Scientists are still learning cool new things about gooey hagfish slime
Meet the humble hagfish, an ugly, gray, eel-like creature affectionately known as a “snot snake” because of its unique defense mechanism. The hagfish can unleash a full liter of sticky slime from pores located all over its body in less than one second. That’s sufficient to, say, clog the gills of a predatory shark, suffocating the would-be predator. A new paper published in the journal Current Biology reports that the slime produced by larger hagfish contains much larger cells than slime produced by smaller hagfish—an unusual example of cell size scaling with body size in nature.
As we’ve reported previously, scientists have been studying hagfish slime for years because it’s such an unusual material. It’s not like mucus, which dries out and hardens over time. Hagfish slime stays slimy, giving it the consistency of half-solidified gelatin. That’s due to long, thread-like fibers in the slime in addition to the proteins and sugars that make up mucin, the other major component. Those fibers coil up into “skeins” that resemble balls of yarn. When the hagfish lets loose with a shot of slime, the skeins uncoil and combine with the salt water, blowing up more than 10,000 times its original size.
From a materials standpoint, hagfish slime is fascinating stuff. Back in 2016 a group of Swiss researchers studied the unusual fluid properties of hagfish slime, specifically focusing on how those properties provided two distinct advantages: helping the animal defend itself from predators and tying itself in knots to escape from its own slime. They found that different types of fluid flow affect the overall viscosity of the slime. A flowing liquid is essentially a series of layers sliding past one another. The faster one layer slides over another, the more resistance there is, and the slower the sliding, the less resistance there is. As I wrote for Gizmodo at the time:
Hagfish slime is an example of a non-Newtonian fluid, in which the viscosity changes in response to an applied strain or shearing force. … Applying a strain or shearing force will increase viscosity—in the case of ketchup, pudding, gravy, or that classic mix of water and corn starch called “oobleck”—or decrease it, like non-drip paint that brushes on easily, but becomes more viscous once it’s on the wall.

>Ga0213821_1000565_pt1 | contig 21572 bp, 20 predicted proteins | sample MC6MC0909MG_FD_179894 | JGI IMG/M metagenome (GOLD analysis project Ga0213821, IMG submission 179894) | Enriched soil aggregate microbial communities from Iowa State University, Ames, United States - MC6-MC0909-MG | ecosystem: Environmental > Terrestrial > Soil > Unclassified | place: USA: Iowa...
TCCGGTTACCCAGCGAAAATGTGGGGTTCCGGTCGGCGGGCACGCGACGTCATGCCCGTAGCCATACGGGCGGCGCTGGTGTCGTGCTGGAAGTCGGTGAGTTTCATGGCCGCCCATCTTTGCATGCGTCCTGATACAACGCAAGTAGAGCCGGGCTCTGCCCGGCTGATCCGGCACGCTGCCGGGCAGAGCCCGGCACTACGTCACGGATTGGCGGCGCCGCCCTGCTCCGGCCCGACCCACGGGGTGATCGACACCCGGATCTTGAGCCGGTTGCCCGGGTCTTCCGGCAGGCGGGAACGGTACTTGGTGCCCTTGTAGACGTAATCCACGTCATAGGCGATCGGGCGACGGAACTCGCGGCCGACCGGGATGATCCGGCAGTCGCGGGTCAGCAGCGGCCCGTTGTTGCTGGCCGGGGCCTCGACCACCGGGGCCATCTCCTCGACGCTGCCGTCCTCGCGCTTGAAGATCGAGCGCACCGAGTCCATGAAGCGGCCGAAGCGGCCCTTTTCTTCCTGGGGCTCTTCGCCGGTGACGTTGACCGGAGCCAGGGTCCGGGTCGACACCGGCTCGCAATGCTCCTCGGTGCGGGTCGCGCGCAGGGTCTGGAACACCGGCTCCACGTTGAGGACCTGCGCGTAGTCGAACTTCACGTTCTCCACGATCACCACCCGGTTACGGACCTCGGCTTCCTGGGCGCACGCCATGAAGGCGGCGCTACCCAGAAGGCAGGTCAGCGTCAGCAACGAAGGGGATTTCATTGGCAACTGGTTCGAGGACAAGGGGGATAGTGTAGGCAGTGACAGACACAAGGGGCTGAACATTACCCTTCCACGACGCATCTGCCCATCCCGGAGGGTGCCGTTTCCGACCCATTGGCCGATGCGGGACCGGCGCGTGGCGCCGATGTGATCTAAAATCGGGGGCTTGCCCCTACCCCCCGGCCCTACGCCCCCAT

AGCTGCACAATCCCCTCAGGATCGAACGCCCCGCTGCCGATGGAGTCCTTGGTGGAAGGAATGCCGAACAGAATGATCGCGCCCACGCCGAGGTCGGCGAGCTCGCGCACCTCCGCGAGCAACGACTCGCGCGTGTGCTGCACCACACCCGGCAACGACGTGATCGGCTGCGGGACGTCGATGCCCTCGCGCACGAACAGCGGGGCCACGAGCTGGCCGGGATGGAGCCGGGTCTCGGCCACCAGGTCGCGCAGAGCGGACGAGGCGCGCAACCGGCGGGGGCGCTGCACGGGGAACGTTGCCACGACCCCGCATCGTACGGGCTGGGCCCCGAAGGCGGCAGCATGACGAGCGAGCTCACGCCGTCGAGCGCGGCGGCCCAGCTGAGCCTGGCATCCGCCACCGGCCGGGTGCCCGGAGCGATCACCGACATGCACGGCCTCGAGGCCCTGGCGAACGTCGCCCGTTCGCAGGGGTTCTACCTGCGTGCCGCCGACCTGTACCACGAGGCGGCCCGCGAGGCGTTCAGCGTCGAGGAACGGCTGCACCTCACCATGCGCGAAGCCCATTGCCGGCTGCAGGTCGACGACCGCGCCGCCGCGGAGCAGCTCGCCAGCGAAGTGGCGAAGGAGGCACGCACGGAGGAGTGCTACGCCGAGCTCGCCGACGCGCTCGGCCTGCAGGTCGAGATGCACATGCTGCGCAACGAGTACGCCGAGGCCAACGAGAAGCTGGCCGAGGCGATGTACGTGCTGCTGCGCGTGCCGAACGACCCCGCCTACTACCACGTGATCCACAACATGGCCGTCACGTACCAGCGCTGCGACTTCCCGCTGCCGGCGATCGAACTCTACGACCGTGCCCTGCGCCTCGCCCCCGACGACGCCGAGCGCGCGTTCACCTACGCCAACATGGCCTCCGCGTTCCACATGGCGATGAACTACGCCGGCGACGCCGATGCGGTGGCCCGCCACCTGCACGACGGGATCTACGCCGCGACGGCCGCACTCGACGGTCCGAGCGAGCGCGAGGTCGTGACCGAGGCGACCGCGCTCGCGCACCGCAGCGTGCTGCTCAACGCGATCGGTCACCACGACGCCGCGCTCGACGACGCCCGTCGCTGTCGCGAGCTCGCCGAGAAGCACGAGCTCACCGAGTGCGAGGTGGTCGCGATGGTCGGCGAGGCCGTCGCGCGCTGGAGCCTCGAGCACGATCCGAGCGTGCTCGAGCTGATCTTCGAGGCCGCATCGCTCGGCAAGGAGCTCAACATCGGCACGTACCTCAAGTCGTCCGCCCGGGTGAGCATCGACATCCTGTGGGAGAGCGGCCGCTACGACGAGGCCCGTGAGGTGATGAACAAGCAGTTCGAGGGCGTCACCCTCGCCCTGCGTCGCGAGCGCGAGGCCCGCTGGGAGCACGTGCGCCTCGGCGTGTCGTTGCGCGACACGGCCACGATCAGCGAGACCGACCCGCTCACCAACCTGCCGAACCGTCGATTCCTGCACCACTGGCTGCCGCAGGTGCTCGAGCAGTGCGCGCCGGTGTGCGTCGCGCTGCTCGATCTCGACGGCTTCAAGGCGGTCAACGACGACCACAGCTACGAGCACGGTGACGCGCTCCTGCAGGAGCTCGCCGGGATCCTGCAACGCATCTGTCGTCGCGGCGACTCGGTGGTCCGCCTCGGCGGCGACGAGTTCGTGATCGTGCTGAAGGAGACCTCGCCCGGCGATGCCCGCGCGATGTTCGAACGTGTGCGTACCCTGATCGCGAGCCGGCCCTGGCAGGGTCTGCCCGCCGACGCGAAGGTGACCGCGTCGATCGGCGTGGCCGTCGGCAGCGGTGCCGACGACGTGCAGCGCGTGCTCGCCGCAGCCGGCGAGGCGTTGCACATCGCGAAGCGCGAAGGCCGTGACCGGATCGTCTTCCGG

Hagfish slime can be both. It turns out that the suction feeding employed by many of the hagfish’s predators creates a unidirectional flow. The elongated stress of that sucking flow increases the goo’s viscosity, the better to suffocate said predators by clogging of the gills. But when the hagfish is trying to escape from its own slime, its motion creates a shear-thinning flow that actually reduces the viscosity of the slime, making it easier to escape. In fact, the slimy network quickly collapses in the face of a shear-thinning flow.
Scientists are still learning about the precise mechanism by which the hagfish produces the slimy stuff. Prior work has shown that sea water is essential to the formation of the slime and that hagfish skeins can unravel spontaneously if ions in the sea water mix the adhesives that hold the fibrous threads together in skeins. But the timescales matter, too. A 2014 study, for instance, showed that any spontaneous unraveling of the skeins would take several minutes—yet the hagfish deploys its slime in about 0.4 seconds.
A 2019 paper in the Journal of the Royal Society Interface suggested that turbulent water flow (specifically, the drag such turbulence produces) is an essential factor. The movement of the surrounding water as a predator attacks helps trigger the uncoiling. Skeins have a loose end; tugging on that triggers the unraveling. But drag from flowing water as a predator thrashes about makes this process happen even faster.